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London can be prohibitively expensive. Don’t despair: with increasing numbers of the capital’s inhabitants dining out more regularly, London’s restaurateurs are waking up to the idea of serving good-value, good-quality food in a fun, casual environment. Dine well for under £35 with Square Meal’s pick of the best cheap-and-cheerful restaurants in London.
Yes, you have to ‘cue’, but this place is far from the pits. One of London's street-food pioneers that found a permanent site, it keeps prices low and quality high while maintaining its all-important buzz. Cocktails are also good value, and fun – try a pickleback (bourbon mixed with pickle juice – nicer than it sounds).
This light and airy deli does a great line in upper-crust sarnies, pastries and home-baked goodies, backed up by bountiful breakfasts (think smoked salmon and organic cream-cheese bagels, or granola with yoghurt), and lunch options such as homemade soups and pies. Look out, too, for signature dishes from other restaurants in the Caprice Holdings group, including The Ivy and Scott’s.
This Szechuan street-food specialist serves dishes that range in heat from warm and woozy to blow-your-head-off hot. Service is swift and the prices are reasonable – what’s more, the quality is a cut above other similarly pitched Chinese restaurants in the area.
Better than your average Brick Lane curry house, Tayyabs serves fiery, authentic and stonkingly good-value Pakistani food to its loyal following. What’s more, the BYO policy keeps the bill pleasingly low and the atmosphere is buzzing. Try the popular mixed grill, or the baby-chicken curry.
This upmarket but egalitarian chippie has become the toast of Hammersmith since it opened in 2011. It’s easy to see why: the daily changing menu offers twice-cooked chips and chunky onion rings, plus homemade mushy peas, and all fish is from sustainable sources and cooked to order. With a second branch in Ealing, customers can’t get enough.
A canteen-style operation, Vapiano serves Italian favourites, from antipasti and salads to pizzas and mix-and-match pastas (all made on site) – try the linguine aglio e olio or penne with king prawns, pesto and spinach. Self-service and shared tables add to the laid-back vibe.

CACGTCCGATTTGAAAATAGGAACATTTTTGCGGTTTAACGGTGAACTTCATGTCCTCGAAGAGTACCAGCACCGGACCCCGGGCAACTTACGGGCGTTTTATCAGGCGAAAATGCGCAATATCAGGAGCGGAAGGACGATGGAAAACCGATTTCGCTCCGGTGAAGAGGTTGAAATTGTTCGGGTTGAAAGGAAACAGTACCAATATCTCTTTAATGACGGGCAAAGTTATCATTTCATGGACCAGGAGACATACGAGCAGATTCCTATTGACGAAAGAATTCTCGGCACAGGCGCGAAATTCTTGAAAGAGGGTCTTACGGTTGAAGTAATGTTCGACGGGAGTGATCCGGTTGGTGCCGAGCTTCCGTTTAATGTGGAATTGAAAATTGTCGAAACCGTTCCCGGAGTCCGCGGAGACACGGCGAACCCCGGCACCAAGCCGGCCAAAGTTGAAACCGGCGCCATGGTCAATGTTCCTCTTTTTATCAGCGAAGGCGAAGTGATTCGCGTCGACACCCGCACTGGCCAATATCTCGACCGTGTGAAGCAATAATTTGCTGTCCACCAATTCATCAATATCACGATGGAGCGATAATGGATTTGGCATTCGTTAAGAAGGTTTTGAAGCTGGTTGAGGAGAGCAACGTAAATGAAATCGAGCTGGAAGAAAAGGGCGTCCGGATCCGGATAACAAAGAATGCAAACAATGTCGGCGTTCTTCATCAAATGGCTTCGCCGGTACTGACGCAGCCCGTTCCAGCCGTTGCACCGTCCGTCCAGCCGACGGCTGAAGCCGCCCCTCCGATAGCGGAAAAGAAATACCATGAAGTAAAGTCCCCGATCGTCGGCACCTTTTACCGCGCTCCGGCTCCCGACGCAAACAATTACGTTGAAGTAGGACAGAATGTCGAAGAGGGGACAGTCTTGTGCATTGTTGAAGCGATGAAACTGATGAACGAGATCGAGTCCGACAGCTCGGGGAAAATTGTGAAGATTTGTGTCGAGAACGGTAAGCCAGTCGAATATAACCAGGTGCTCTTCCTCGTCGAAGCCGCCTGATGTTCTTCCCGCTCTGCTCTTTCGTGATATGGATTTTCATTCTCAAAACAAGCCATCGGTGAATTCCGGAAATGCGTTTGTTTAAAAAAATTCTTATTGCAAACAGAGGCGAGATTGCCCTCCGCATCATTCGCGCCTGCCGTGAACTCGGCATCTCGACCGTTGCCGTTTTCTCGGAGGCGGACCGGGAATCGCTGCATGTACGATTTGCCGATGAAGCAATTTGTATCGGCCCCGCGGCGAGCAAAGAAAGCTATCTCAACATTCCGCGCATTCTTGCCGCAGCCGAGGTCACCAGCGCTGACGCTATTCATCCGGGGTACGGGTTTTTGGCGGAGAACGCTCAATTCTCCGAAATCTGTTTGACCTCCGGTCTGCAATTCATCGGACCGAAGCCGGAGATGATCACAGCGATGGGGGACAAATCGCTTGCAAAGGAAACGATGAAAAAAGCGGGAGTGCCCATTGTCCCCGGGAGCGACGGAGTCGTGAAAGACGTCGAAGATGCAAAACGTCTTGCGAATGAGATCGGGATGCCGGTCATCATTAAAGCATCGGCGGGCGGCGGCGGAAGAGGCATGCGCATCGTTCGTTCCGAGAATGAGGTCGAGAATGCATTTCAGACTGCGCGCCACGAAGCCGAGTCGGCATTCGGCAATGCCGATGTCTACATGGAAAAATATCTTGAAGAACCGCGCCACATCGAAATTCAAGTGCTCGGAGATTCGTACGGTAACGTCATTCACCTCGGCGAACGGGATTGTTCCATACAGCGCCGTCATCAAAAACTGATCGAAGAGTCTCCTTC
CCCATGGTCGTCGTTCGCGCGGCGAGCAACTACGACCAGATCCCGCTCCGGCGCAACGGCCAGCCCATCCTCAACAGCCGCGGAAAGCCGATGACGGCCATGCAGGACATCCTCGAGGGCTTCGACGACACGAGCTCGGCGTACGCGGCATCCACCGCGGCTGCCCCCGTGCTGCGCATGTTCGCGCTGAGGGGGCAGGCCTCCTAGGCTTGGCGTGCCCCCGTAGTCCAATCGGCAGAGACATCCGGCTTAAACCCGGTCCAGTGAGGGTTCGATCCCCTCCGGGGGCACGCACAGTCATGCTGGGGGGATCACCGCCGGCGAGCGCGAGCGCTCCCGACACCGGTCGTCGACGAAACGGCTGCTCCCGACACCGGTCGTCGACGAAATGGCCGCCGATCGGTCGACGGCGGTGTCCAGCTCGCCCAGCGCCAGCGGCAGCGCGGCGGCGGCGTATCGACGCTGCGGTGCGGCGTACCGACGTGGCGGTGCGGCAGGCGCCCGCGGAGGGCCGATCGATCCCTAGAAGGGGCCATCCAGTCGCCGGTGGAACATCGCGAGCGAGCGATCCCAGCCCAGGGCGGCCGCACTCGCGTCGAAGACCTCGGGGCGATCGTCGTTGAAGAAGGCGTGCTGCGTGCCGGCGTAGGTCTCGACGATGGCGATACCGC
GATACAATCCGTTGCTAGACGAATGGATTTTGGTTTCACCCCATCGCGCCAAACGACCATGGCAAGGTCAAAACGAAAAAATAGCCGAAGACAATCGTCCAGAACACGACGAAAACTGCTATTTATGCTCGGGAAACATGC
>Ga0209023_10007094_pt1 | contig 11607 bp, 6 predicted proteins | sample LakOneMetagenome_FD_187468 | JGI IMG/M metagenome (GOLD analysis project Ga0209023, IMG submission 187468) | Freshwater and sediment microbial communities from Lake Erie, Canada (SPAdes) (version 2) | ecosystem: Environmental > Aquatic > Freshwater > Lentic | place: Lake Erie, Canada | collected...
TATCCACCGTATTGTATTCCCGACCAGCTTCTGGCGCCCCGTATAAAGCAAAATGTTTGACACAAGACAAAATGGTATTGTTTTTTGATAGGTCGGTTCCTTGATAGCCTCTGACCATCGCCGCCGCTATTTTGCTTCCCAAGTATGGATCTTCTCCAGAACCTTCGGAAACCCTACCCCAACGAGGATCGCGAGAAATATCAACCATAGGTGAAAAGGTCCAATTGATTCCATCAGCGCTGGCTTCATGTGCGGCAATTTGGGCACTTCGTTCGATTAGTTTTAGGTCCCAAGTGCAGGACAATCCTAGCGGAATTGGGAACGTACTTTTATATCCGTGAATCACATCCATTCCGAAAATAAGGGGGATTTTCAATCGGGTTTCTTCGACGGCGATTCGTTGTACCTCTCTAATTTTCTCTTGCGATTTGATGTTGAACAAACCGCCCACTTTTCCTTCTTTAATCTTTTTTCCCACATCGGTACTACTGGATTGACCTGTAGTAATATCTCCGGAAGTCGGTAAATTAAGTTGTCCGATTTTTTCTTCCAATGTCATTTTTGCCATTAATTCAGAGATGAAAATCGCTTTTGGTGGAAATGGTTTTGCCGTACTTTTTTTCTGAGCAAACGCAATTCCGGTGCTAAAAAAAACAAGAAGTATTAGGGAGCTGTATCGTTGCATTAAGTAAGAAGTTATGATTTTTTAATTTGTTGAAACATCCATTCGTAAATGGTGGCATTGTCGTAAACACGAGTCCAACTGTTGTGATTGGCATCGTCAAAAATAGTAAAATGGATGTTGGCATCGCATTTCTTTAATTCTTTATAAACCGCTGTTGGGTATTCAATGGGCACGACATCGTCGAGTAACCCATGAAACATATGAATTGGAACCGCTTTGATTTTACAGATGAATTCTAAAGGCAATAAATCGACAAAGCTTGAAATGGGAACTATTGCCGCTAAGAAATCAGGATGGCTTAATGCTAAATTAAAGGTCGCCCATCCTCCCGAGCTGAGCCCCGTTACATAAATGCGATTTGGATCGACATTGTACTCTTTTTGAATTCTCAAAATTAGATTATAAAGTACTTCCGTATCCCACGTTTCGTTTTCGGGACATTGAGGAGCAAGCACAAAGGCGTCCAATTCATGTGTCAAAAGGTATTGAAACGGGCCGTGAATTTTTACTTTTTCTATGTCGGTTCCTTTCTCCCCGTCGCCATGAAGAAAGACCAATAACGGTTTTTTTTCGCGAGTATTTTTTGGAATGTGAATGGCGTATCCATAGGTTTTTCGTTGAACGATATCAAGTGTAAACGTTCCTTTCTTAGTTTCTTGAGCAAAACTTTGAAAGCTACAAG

The original gaff in now-trendy Brixton Market was there long before the boom of independent eateries touched down. It’s still one of the best and most consistent options, serving organic sourdough pizzas with tempting toppings at breakneck speed – just watching the indomitable head honcho keeping the show on the road is pure entertainment. If Brixton’s draughty market is too bohemian for you, try the chain’s sister sites in Chiswick, Clapham and Westfield Stratford.
Another of the pop-up-gone-permanent brigade, Meatliquor has won fans left, right and centre with its ‘juicy, meaty’ burgers, which some of our readers rate as 'hands down the best in town'. No bookings are taken and the decor and drinks are perhaps more suited to a night-time visit, but this is one cheap eat that does things in style.
This traditional specialist in udon noodles is worth a visit and welcomes plenty of fans at peak times. The dining room is stark and functional, with bare wooden tables and whitewashed walls, but the food is anything but bland – try the atsu-atsu noodle soup with a tangy seaweed salad or plate of crisp tempura. It’s all wallet-friendly stuff – and palate friendly to boot.
Yalla Yalla’s Beirut street food was hailed as the best thing since sliced pitta when the Soho restaurant opened in 2009. Typical dishes such as baba gannoush, tabbouleh and moussaka are always popular, but far more interesting are the likes of sawda djej (sautéed chicken livers with garlic and pomegranate molasses) or makalé samak (deep-fried seafood and aubergine with yoghurt dip).
OK, so it busts the £30 barrier, but for lobster and Champagne in Mayfair, a bill below £45 is not to be sniffed at. The brains behind Goodman steakhouse somehow manage to keep prices accessible at this celebrated mini-chain. Prepare to queue, but expect to have a good time once you bag a table.
Square Meal’s food price estimates are based on a single two-course meal (including a mid-priced starter and mid-priced main course), plus coffee, service and half a bottle of house wine, if served.